[0027]FIG. 6 shows a few of many ways to implement the beacon generator and receiver elements. There are four possibilities depicted: beacon generator 604 packaged separately, beacon generator packaged within a product 628, beacon generator within a product 632 and sharing components (in this case, the AFE 622) and a beacon generator fully integrated into a device 600 where many features are shared.

[0028] 1. Beacons

[0029] Each set of multiple beacon signals (one set for each PLC technology) are established with one simple standard set of communications parameters, such as frequencies, technology slot assignments, robust modulation technique and data format, to be used by all competing devices. The selection of these parameters is driven by the need to reduce the impact of the additional functionality on the technologies involved. For example, the frequencies chosen will be ones that already exist for that technology (i.e., in-band beacons).

[0030] Multiple beacons, for each technology, are needed because of a characteristic of the powerline medium to attenuate signals selectively, by frequency, along the length of the network. This attenuation changes as loads are switched in and out, as well as when noise sources (e.g., mostly caused by appliances such as hair dryers, vacuum cleaners, blenders etc.), which will also block certain frequency bands, are switched on and off. Multiple beacons will insure that every receiver on a given powerline network will have at least one beacon to use.

[0031] Different beacons are needed for each technology so that devices that necessitate accommodation, can determine which mode to use when they sense a beacon. Furthermore, the parameters for policing will change depending on which technology is used and this will be determined once a beacon is detected.

[0032] Since devices, containing beacon sources, can be switched on and off at any time, the accommodation mode can be switch back to normal as needed. That is, when no beacon activity is sensed, devices can revert to their normal mode of operation to regain communications bandwidth.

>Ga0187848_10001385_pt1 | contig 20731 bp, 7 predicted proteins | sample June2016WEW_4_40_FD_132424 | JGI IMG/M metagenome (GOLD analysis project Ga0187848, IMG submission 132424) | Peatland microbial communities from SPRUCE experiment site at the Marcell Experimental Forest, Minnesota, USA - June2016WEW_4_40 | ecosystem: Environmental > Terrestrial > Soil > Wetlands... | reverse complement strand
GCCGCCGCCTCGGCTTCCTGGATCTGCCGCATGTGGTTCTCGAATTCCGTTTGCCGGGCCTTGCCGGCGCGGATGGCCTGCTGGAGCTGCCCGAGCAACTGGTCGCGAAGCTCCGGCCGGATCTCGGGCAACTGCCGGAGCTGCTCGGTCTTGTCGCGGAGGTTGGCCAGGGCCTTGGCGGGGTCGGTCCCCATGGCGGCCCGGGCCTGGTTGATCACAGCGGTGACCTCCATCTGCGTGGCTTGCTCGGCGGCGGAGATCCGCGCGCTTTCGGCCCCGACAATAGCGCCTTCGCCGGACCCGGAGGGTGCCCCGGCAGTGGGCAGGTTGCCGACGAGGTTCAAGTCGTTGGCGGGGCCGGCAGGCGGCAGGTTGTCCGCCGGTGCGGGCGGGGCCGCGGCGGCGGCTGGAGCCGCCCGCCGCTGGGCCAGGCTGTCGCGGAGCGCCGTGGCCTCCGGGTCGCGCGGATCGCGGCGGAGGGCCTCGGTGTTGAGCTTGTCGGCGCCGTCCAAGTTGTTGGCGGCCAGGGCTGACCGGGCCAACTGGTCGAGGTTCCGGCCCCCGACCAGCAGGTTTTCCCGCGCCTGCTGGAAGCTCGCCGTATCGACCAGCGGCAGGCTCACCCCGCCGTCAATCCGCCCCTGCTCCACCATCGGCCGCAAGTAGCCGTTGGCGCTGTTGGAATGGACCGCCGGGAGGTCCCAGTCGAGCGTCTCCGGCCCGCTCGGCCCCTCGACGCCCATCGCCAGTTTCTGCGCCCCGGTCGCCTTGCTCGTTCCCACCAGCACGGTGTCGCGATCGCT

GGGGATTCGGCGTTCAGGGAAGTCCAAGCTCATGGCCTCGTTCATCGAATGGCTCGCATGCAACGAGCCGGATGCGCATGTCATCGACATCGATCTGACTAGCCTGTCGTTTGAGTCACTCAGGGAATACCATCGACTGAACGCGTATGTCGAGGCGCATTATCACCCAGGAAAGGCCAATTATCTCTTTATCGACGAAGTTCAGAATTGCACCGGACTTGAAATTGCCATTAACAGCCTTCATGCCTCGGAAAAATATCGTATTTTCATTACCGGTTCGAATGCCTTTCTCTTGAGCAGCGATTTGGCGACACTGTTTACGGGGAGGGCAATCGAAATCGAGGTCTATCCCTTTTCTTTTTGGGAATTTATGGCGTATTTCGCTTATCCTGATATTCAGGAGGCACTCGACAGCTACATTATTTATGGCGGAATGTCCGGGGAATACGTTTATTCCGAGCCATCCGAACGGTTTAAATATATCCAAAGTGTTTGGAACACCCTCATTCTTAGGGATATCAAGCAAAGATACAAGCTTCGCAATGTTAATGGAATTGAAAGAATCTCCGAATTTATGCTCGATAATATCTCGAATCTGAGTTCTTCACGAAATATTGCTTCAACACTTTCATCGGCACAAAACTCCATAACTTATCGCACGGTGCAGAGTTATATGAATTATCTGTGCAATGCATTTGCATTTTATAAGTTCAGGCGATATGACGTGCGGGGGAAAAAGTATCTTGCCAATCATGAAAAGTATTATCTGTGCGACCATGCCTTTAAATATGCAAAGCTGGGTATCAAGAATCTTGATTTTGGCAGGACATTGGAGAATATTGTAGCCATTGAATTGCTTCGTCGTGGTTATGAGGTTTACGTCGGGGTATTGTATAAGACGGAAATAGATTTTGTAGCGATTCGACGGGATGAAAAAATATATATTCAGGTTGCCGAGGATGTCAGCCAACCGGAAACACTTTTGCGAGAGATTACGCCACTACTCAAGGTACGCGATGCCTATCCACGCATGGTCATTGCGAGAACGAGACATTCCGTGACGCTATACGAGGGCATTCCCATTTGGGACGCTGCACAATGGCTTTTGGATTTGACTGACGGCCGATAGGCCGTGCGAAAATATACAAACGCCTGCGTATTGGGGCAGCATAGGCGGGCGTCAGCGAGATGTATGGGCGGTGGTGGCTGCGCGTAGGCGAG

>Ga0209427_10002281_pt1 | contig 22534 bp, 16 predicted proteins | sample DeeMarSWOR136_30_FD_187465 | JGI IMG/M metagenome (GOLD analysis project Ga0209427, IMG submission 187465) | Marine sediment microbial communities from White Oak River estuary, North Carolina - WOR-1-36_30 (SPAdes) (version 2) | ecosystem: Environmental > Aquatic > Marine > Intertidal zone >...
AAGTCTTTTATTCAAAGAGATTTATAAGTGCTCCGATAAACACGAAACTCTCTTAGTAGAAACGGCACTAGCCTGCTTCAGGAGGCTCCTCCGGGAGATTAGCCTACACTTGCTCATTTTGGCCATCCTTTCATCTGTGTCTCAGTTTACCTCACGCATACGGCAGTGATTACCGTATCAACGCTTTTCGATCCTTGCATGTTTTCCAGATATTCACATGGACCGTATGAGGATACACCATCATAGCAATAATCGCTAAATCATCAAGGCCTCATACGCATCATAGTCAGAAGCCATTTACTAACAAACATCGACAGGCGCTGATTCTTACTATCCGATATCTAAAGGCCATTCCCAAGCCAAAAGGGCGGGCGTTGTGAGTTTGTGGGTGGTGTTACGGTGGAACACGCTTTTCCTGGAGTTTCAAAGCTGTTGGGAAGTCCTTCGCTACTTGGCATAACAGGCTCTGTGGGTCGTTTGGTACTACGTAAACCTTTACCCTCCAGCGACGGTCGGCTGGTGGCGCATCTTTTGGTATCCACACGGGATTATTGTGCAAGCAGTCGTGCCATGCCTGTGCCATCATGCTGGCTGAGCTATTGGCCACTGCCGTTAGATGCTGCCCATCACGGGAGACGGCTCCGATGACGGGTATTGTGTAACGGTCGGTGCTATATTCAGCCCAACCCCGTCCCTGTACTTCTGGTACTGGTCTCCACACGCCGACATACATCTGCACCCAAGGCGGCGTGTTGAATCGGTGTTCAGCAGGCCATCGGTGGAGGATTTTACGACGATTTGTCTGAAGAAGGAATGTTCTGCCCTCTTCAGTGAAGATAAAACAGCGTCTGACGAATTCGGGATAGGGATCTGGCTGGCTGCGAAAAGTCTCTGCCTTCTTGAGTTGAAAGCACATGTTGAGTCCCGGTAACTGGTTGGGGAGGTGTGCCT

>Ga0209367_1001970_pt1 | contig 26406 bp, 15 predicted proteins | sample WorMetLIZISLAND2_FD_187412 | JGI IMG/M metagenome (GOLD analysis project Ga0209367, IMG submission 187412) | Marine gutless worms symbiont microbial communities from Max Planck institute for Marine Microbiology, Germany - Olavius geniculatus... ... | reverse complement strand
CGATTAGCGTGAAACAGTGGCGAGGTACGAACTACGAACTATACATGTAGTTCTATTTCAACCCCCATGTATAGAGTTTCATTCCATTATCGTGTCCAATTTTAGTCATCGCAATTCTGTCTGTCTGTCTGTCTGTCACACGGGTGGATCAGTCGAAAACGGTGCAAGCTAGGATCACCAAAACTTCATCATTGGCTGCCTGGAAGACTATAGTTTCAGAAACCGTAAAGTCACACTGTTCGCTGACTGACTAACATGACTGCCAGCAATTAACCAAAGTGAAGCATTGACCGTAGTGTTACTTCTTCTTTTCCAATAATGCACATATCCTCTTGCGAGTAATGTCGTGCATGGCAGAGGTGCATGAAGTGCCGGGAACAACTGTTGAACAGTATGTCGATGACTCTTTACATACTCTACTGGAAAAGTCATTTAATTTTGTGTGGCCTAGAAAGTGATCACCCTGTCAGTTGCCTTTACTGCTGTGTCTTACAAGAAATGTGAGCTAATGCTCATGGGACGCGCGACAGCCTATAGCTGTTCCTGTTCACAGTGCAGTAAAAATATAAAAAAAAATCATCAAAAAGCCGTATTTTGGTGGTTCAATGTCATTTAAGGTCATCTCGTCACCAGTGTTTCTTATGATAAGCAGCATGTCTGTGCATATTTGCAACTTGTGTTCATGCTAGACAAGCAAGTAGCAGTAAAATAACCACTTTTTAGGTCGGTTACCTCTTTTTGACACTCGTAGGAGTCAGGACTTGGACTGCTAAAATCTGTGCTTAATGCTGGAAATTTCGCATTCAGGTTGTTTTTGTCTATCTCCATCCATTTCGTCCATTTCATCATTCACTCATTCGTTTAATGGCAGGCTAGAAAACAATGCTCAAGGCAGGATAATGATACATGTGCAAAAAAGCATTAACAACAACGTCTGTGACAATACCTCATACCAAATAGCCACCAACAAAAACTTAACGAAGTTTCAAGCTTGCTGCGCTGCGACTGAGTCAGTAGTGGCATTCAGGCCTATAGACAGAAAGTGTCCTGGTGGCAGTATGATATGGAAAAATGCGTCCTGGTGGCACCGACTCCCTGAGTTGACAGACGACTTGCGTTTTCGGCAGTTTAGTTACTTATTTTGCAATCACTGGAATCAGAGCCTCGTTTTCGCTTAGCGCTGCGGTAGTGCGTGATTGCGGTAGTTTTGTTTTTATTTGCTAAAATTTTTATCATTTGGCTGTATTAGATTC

[0033] 2. Monitoring of Selected Frequency Bands

[0034] Each technology has a particular set of beacon frequency bands assigned to it. These bands are continuously monitored by all network PLC transceivers, of all PLC technologies, for activity. The presence or absence of these beacon signals indicates the need to change to a particular accommodation mode. In addition to simply monitoring for these signals, other parameters are gathered to allow policing. If the signal amplitude is measured, it is compared against a standard value and out-of-range reports could be submitted. Other possible parameters include channel occupancy width, frequency deviation and others. Any or all of these could be reported to higher-level entities based on pre-established policies. This gathered diagnostic information may be used to identify which device or devices are operating outside of norms and potentially causing the entire network of devices to operate incorrectly. It is important for consumers to know why their network is not working properly and what to do to reestablish proper operation.

[0035] 3. Modes of Accommodation

[0036] One possible method to accommodate other technologies is to move frequency content to another part of the spectrum. As shown in FIG. 5, where two modes of operation are shown, a normal mode in case A, 500, and case C, 520, and accommodation mode, case B, 510. When beacon information dictates a switch to accommodation mode, the unit moves, in a coordinated fashion with other like devices, a segment of the frequency out of the interfering band and into a higher, non-interfering band of frequencies. This allows both technologies to have complete bandwidth within which to operate.

[0037] 4. Coexistence Mechanisms

[0038] One mechanism to allow coexistence of multiple incompatible PLC technologies is to use a TDM scheme. That is, a time slot is assigned to each technology, which can communicate with other like devices during that time slot. The time slot is pre-determined as is the set of beacons used to broadcasts its existence on the network. The beacons would be use for time slot timing, sequencing and other features.

[0039] Thus, while there have been shown and described and pointed out fundamental novel features of the invention as applied to a preferred embodiment thereof, it will be understood that various omissions and substitutions and changes in the form and details of the devices illustrated, and in their operation, may be made by those skilled in the art without departing from the spirit of the invention. For example, it is expressly intended that all combinations of those elements and/or method steps, which perform substantially the same function in substantially the same way to achieve the same results, are within the scope of the invention. Substitutions of elements from one described embodiment to another are also fully intended and contemplated. It is also to be understood that the drawings are not necessarily drawn to scale but that they are merely conceptual in nature. It is the intention, therefore, to be limited only as indicated by the scope of the claims appended hereto.

Referenced by
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Classifications
U.S. Classification370/485, 340/310.11
International ClassificationH04B3/54
Cooperative ClassificationH04B2203/545, H04B2203/5495, H04B2203/5445, H04B3/54, H04B2203/5408, H04B3/542
European ClassificationH04B3/54, H04B3/54A